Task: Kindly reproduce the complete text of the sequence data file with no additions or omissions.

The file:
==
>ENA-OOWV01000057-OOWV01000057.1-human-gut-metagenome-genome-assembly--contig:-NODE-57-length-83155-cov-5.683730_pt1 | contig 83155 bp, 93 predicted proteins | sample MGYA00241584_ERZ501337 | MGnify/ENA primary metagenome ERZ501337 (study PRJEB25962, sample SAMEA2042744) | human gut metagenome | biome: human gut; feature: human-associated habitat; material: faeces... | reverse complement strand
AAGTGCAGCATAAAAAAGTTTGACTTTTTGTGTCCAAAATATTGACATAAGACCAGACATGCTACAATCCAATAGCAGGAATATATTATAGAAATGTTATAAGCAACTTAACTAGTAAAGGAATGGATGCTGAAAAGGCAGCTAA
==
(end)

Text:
>ENA-OOWV01000057-OOWV01000057.1-human-gut-metagenome-genome-assembly--contig:-NODE-57-length-83155-cov-5.683730_pt1 | contig 83155 bp, 93 predicted proteins | sample MGYA00241584_ERZ501337 | MGnify/ENA primary metagenome ERZ501337 (study PRJEB25962, sample SAMEA2042744) | human gut metagenome | biome: human gut; feature: human-associated habitat; material: faeces... | reverse complement strand
AAGTGCAGCATAAAAAAGTTTGACTTTTTGTGTCCAAAATATTGACATAAGACCAGACATGCTACAATCCAATAGCAGGAATATATTATAGAAATGTTATAAGCAACTTAACTAGTAAAGGAATGGATGCTGAAAAGGCAGCTAA